A new algorithm is proposed for estimating time-evolving global forcing in climate models. The method is a further development of the work of Forster et al. (2013), taking into account the non-constancy of the global feedbacks. We assume that the non-constancy of this global feedback can be explained as a time-scale dependence, associated with linear temperature responses to the forcing on different time scales. With this method we obtain stronger forcing estimates than previously assumed for the representative concentration pathway experiments in the Coupled Model Intercomparison Project Phase 5 (CMIP5). The reason for the higher future forcing is that the global feedback parameter is more negative at shorter time scales than at longer time scales, consistent with the equilibrium climate sensitivity increasing with equilibration time. Our definition of forcing provides a clean separation of forcing and response, and we find that linear temperature response functions estimated from experiments with abrupt quadrupling of CO$_2$ can be used to predict responses also for future scenarios. In particular, we demonstrate that for most models, the response to our new forcing estimate applied on the 21st century scenarios provides a global surface temperature up to year 2100 consistent with the output of coupled model versions of the respective model.
We present new estimates of the forcing for models participating in Coupled Model Intercomparison Project 6 (CMIP6) by applying the method developed in Fredriksen et al. (2021). Validating our approach, these estimates are overall consistent with the fixed-SST estimates available for a small subset of the models. We estimate forcing for experiments with abrupt changes of CO2, 1% increase of CO2, historical forcings, and future scenarios. Furthermore, we compare our new estimates to CMIP5 forcing, and demonstrate that CMIP6 forcing is lower than CMIP5 forcing at the end of the historical period, but grows faster than CMIP5 in the future scenarios, ending up at higher levels than CMIP5 at the end of the 21st century. The radiative efficiency of CO2 has not changed, suggesting that the stronger future increase in CO2 concentrations in CMIP6 compared to CMIP5 explains the forcing difference.
We examine the response of the Community Earth System Model versions 1 and 2 (CESM1 and CESM2) to abrupt quadrupling of atmospheric CO$_2$ concentrations (4xCO2) and to 1% annually increasing CO2 concentrations (1%CO2). Different estimates of equilibrium climate sensitivity (ECS) for CESM1 and CESM2 are presented. All estimates show that the sensitivity of CESM2 has increased by 1.5K or more over that of CESM1. At the same time the transient climate response (TCR) of CESM1 and CESM2 derived from 1%CO2 experiments has not changed significantly - 2.1K in CESM1 and 2.0K in CESM2. Increased initial forcing as well as stronger shortwave radiation feedbacks are responsible for the increase in ECS seen in CESM2. A decomposition of regional radiation feedbacks and their contribution to global feedbacks shows that the Southern Ocean plays a key role in the overall behavior of 4xCO2 experiments, accounting for about 50% of the total shortwave feedback in both CESM1 and CESM2. The Southern Ocean is also responsible for around half of the increase in shortwave feedback between CESM1 and CESM2, with a comparable contribution arising over tropical ocean. Experiments using a thermodynamic slab-ocean model (SOM) yield estimates of ECS that are in remarkable agreement with those from fully-coupled earth system model (ESM) experiments for the same level of CO2 increase. Finally, we show that the similarity of TCR in CESM1 and CESM2 masks significant regional differences in warming that occur in the 1%CO2 experiments for each model.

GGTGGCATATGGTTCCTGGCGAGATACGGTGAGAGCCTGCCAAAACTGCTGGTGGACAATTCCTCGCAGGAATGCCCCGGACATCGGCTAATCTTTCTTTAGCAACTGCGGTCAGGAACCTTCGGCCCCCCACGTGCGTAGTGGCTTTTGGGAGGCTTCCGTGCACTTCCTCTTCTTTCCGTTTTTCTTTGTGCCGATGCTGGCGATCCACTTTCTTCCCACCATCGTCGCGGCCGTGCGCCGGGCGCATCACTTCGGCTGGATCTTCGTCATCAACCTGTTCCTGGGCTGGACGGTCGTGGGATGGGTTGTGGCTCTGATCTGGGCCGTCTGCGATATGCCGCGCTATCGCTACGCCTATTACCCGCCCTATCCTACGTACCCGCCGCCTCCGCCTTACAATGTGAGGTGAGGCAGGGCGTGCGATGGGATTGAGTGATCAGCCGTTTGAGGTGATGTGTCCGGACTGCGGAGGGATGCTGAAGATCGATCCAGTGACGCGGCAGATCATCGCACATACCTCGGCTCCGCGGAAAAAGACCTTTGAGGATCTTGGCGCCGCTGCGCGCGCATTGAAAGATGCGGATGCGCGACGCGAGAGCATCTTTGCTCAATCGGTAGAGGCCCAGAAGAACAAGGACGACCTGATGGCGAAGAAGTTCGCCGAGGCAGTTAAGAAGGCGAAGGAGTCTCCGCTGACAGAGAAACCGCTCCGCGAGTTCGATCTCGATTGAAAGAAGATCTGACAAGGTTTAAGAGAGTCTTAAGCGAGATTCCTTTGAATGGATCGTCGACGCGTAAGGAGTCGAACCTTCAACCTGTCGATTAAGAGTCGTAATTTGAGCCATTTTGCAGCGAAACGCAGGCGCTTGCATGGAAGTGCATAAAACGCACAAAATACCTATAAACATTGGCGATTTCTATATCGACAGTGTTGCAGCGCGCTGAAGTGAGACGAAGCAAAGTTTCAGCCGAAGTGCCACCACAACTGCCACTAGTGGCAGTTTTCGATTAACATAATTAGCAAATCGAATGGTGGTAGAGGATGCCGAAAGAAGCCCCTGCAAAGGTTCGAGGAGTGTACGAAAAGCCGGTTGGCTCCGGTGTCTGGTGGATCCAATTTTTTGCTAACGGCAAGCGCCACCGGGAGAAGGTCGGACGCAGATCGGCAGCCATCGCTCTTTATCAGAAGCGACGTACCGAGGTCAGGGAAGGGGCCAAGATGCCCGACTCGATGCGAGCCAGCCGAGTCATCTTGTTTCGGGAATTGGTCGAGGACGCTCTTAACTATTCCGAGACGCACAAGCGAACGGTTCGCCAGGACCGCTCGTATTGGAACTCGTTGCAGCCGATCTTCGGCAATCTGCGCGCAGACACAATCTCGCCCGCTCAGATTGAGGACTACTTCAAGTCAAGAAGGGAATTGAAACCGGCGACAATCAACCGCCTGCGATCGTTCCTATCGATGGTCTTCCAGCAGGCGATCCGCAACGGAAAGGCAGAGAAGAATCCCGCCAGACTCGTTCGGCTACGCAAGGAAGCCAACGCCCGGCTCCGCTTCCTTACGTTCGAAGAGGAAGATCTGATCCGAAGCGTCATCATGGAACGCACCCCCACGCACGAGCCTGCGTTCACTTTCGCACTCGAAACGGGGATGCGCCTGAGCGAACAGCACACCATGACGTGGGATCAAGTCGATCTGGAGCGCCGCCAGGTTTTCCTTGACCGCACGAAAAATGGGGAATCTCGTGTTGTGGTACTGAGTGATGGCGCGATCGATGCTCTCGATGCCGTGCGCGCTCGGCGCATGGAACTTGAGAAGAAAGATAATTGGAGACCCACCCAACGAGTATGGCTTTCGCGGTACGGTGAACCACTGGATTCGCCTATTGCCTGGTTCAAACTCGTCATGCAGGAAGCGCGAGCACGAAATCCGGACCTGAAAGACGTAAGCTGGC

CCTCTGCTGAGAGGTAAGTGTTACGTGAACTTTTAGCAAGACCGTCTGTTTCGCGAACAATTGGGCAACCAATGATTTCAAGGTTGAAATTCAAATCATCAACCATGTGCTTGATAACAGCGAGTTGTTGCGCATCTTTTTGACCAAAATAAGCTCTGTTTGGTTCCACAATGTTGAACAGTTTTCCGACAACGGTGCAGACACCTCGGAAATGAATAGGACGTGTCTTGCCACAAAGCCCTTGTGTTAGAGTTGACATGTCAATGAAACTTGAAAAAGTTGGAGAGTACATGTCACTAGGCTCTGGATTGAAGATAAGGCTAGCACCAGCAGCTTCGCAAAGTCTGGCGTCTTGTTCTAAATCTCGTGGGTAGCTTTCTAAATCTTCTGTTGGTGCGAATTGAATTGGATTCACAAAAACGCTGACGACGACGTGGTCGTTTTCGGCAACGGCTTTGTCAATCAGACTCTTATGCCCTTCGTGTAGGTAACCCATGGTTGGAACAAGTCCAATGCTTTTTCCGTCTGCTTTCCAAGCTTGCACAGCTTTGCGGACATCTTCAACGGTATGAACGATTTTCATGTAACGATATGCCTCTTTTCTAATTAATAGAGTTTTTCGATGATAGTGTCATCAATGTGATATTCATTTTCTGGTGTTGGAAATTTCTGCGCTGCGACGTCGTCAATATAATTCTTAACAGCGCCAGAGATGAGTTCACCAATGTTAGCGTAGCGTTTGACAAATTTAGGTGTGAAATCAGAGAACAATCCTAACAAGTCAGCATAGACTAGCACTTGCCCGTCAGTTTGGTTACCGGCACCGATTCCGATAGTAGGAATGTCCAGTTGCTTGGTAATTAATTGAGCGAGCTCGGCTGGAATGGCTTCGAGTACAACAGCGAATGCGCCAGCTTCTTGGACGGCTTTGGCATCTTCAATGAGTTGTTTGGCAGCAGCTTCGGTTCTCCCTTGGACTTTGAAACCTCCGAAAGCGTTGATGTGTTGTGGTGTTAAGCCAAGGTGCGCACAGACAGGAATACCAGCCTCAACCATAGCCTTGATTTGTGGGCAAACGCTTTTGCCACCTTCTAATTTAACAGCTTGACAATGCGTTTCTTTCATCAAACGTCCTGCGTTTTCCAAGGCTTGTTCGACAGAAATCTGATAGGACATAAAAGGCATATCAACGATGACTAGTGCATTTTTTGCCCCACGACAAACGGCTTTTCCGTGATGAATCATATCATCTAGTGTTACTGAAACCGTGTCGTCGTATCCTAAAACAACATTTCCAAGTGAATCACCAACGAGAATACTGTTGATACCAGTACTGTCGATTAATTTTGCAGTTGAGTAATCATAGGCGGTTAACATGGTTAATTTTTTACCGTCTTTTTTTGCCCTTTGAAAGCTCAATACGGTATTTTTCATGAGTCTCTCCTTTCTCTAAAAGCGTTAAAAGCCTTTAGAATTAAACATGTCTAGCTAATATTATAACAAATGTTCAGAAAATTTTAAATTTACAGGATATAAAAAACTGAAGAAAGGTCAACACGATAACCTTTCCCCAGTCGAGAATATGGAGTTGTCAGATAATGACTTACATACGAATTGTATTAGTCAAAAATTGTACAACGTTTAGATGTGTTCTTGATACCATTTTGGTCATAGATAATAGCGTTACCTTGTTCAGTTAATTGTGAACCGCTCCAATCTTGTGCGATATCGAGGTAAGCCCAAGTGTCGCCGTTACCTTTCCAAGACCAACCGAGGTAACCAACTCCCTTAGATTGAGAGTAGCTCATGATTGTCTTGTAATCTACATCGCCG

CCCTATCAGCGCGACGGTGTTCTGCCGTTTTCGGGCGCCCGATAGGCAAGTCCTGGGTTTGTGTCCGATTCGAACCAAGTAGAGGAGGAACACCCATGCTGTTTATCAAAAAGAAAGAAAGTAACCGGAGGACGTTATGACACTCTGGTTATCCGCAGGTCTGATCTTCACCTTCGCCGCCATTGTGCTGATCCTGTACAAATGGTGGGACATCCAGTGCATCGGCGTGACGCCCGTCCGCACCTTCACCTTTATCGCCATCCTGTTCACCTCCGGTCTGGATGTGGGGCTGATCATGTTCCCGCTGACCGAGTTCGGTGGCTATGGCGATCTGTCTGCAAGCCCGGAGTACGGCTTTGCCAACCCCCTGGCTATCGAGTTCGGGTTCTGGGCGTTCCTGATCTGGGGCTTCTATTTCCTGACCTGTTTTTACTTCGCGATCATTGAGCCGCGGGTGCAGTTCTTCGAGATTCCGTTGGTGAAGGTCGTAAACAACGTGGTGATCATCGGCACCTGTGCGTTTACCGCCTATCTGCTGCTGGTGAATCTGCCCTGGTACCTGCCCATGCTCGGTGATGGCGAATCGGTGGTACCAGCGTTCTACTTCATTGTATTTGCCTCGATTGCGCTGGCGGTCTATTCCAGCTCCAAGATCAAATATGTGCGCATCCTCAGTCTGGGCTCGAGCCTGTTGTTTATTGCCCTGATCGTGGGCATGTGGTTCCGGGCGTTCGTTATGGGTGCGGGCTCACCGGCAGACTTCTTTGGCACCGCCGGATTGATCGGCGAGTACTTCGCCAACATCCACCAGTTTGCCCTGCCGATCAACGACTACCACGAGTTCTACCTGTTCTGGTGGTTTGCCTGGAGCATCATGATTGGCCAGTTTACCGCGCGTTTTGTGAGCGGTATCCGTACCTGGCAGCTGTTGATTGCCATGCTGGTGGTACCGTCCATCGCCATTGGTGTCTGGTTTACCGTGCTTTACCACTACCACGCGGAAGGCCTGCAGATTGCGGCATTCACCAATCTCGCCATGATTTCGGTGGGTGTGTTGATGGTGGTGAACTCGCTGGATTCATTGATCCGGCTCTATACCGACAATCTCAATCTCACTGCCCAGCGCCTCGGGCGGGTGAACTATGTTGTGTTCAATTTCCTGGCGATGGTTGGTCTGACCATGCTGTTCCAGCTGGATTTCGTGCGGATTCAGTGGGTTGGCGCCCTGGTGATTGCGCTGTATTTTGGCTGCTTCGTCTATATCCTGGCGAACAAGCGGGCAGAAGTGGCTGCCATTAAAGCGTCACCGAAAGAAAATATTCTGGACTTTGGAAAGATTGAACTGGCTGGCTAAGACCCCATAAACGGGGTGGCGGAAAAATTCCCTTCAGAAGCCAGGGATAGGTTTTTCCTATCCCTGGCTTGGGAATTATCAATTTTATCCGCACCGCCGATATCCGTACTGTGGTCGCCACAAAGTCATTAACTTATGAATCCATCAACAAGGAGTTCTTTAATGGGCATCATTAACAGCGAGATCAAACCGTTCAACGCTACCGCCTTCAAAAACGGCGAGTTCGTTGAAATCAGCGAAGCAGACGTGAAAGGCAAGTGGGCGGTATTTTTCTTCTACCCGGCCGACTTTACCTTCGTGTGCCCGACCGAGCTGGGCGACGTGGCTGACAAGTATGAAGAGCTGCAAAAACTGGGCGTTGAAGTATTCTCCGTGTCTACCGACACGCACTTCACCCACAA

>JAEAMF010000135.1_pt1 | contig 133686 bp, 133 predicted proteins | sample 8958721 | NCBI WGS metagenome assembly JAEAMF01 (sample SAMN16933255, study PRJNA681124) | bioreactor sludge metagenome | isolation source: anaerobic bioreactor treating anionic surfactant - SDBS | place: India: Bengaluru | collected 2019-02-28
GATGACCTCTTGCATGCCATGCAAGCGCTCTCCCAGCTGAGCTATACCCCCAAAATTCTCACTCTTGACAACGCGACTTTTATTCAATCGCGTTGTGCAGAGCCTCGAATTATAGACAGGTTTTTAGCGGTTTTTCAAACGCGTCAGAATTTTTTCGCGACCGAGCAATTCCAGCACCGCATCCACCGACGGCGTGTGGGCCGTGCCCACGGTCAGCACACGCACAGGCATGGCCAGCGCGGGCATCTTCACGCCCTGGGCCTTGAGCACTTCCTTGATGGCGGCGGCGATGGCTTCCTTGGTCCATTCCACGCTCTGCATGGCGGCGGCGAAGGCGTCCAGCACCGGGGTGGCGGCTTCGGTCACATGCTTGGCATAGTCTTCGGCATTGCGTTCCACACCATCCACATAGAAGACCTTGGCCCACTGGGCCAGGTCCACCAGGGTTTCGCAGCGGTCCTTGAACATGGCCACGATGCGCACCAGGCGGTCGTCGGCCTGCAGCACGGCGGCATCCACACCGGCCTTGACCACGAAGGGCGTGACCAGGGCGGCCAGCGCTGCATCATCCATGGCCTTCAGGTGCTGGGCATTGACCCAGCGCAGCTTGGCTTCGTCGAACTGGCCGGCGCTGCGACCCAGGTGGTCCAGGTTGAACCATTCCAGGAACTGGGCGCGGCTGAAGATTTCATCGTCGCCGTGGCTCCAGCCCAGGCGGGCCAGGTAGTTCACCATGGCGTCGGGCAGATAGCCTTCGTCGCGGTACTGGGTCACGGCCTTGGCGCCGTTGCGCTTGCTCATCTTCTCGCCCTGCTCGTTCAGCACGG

The latest generation of coupled models, the sixth Coupled Models Intercomparison Project (CMIP6), is used to study the changes in the El Niño Southern Oscillation (ENSO) in a warming climate. For the four future scenarios studied, the sea surface temperature variability increases in most CMIP6 models, but to varying degrees. This increase is linked to a weakening of the east-west temperature gradient in the tropical Pacific Ocean, which is evident across all models. Just as in previous generations of climate models, we find that many characteristics of future ENSO remain uncertain. This includes changes in dominant timescale, extra-tropical teleconnection patterns and amplitude of El Niño and La Niña events. For models with the strongest increase in future variability, the majority of the increase happens in the Eastern Pacific, where the strongest El Niño events usually occur.